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The efficiency of smallholder agriculture in South Africa

Author

Listed:
  • Jenifer Piesse

    (Department of Management, Birkbeck College, University of London)

  • Helmke Sartorius Von Bach

    (Department of Agricultural Economics, University of Pretoria)

  • Colin Thirtle

    (Department of Agricultural Economics and Management, University of Reading)

  • Johan Van Zyl

    (Department of Agricultural Economics, University of Pretoria and World Bank, Washington, DC)

Abstract

This study applies data envelopment analysis (DEA) to 1990-91 maize production data for small-holders in the Northern Transvaal homelands of KaNgwane, Lebowa and Venda. There are extremely large differences in efficiency, both between farms and between regions. Within regions, the poorest farms are less than 10 per cent efficient and comparing the homelands shows Venda to be far less productive. Decomposing the efficiency estimates shows that farm size and technical efficiency each explain about half of the total differences. Land is the most serious constraint on output, fertilizer the least binding constraint and the FSP strategy of supplying modern seeds is economically efficient.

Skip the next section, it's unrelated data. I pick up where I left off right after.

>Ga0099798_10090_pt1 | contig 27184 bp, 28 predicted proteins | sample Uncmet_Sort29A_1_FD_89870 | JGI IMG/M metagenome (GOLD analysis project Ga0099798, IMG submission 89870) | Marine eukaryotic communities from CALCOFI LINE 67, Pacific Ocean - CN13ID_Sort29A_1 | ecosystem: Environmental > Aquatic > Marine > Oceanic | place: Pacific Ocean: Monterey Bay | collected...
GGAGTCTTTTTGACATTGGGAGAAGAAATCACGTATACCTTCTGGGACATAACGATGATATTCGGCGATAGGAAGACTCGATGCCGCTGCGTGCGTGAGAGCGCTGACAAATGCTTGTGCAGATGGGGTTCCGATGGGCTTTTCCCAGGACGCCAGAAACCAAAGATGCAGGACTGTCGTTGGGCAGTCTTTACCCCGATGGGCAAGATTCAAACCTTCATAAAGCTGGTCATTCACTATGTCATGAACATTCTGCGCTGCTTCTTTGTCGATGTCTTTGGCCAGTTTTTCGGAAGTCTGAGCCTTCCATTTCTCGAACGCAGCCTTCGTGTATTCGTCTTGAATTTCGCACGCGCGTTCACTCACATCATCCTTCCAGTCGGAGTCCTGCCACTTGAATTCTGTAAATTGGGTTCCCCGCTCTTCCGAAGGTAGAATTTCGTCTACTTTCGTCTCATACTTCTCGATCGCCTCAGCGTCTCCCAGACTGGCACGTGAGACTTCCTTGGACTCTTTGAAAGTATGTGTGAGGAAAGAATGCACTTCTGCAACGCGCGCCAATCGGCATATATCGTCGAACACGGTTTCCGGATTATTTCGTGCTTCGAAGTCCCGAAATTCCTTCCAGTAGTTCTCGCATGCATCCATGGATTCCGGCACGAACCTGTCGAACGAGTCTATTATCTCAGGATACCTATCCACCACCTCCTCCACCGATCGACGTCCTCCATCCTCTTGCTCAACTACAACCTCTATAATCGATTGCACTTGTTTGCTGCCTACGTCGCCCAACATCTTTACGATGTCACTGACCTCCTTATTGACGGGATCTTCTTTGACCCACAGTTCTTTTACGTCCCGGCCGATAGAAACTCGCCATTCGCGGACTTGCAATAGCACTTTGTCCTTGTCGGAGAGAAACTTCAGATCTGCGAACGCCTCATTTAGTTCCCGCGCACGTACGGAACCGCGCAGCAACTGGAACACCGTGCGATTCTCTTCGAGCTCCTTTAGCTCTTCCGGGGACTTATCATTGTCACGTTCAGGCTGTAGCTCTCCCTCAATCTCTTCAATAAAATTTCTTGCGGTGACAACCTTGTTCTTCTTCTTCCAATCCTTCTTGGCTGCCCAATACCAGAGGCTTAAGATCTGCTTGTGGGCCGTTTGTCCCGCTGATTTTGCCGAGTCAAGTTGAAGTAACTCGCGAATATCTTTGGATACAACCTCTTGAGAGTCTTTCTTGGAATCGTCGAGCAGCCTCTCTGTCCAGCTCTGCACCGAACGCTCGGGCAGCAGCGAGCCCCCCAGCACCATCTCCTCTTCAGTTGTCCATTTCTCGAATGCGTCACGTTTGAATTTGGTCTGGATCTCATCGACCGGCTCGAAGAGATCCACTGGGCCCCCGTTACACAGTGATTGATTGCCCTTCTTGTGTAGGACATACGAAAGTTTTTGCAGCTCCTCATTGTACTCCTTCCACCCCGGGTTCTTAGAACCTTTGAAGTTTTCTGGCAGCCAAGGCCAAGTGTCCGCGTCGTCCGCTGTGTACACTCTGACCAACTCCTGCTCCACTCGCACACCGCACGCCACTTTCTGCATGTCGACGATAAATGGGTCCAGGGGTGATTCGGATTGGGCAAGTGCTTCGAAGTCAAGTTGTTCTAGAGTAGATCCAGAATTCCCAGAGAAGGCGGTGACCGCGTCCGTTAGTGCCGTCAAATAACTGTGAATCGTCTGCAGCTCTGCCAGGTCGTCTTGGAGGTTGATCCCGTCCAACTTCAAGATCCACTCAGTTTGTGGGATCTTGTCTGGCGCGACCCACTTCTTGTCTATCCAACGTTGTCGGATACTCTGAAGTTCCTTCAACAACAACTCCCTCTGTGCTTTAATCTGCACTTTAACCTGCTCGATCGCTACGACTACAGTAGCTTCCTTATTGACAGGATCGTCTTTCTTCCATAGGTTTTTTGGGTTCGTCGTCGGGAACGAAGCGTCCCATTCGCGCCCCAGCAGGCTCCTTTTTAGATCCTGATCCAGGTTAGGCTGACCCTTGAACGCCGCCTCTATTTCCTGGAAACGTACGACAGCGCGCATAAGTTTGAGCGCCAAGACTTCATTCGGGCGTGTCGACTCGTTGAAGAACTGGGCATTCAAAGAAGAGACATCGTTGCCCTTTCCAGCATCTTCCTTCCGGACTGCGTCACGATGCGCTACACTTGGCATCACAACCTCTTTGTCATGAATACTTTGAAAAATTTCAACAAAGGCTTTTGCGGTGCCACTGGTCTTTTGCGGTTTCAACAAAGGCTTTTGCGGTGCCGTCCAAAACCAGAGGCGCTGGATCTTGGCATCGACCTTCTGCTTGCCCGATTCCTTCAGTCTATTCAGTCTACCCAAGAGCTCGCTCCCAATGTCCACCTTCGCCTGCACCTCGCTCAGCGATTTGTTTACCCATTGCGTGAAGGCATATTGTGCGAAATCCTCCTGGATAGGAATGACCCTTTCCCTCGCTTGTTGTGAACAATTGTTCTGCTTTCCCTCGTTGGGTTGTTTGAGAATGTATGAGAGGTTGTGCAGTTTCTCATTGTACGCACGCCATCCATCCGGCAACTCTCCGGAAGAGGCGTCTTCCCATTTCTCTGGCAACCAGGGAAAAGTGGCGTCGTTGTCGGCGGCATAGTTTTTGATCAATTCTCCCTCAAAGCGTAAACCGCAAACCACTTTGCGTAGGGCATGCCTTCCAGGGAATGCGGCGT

Suggested Citation

  • Jenifer Piesse & Helmke Sartorius Von Bach & Colin Thirtle & Johan Van Zyl, 1996. "The efficiency of smallholder agriculture in South Africa," Journal of International Development, John Wiley & Sons, Ltd., vol. 8(1), pages 125-144.
  • Handle: RePEc:wly:jintdv:v:8:y:1996:i:1:p:125-144
    DOI: 10.1002/(SICI)1099-1328(199601)8:1<125::AID-JID299>3.0.CO;2-T
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    Cited by:

    1. Jenifer Piesse & Colin Thirtle & Johan Zyl, 1996. "Effects Of The 1992 Drought On Productivity In The South African Homelands: An Application Of The Malmquist Index," Journal of Agricultural Economics, Wiley Blackwell, vol. 47(1-4), pages 247-254.

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